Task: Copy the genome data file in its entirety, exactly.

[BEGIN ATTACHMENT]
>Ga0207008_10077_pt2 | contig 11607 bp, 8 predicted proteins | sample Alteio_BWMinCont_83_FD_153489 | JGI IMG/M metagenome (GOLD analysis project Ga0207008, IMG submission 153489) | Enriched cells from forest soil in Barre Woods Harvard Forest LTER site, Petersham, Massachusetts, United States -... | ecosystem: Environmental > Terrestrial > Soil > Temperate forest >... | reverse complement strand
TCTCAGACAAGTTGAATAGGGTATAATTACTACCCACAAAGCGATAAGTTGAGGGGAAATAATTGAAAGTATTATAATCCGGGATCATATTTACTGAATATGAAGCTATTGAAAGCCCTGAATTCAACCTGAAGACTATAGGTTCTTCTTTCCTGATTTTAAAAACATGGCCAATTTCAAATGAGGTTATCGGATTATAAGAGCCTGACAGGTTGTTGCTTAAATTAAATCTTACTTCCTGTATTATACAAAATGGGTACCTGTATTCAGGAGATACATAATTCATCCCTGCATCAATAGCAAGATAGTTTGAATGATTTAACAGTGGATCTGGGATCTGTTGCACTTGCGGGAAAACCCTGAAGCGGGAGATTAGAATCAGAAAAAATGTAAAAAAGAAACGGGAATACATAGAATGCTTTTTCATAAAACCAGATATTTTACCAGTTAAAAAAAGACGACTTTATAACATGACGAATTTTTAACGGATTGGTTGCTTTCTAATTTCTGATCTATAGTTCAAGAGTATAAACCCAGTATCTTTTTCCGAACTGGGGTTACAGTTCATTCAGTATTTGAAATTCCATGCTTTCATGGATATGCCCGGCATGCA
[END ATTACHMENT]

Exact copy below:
>Ga0207008_10077_pt2 | contig 11607 bp, 8 predicted proteins | sample Alteio_BWMinCont_83_FD_153489 | JGI IMG/M metagenome (GOLD analysis project Ga0207008, IMG submission 153489) | Enriched cells from forest soil in Barre Woods Harvard Forest LTER site, Petersham, Massachusetts, United States -... | ecosystem: Environmental > Terrestrial > Soil > Temperate forest >... | reverse complement strand
TCTCAGACAAGTTGAATAGGGTATAATTACTACCCACAAAGCGATAAGTTGAGGGGAAATAATTGAAAGTATTATAATCCGGGATCATATTTACTGAATATGAAGCTATTGAAAGCCCTGAATTCAACCTGAAGACTATAGGTTCTTCTTTCCTGATTTTAAAAACATGGCCAATTTCAAATGAGGTTATCGGATTATAAGAGCCTGACAGGTTGTTGCTTAAATTAAATCTTACTTCCTGTATTATACAAAATGGGTACCTGTATTCAGGAGATACATAATTCATCCCTGCATCAATAGCAAGATAGTTTGAATGATTTAACAGTGGATCTGGGATCTGTTGCACTTGCGGGAAAACCCTGAAGCGGGAGATTAGAATCAGAAAAAATGTAAAAAAGAAACGGGAATACATAGAATGCTTTTTCATAAAACCAGATATTTTACCAGTTAAAAAAAGACGACTTTATAACATGACGAATTTTTAACGGATTGGTTGCTTTCTAATTTCTGATCTATAGTTCAAGAGTATAAACCCAGTATCTTTTTCCGAACTGGGGTTACAGTTCATTCAGTATTTGAAATTCCATGCTTTCATGGATATGCCCGGCATGCA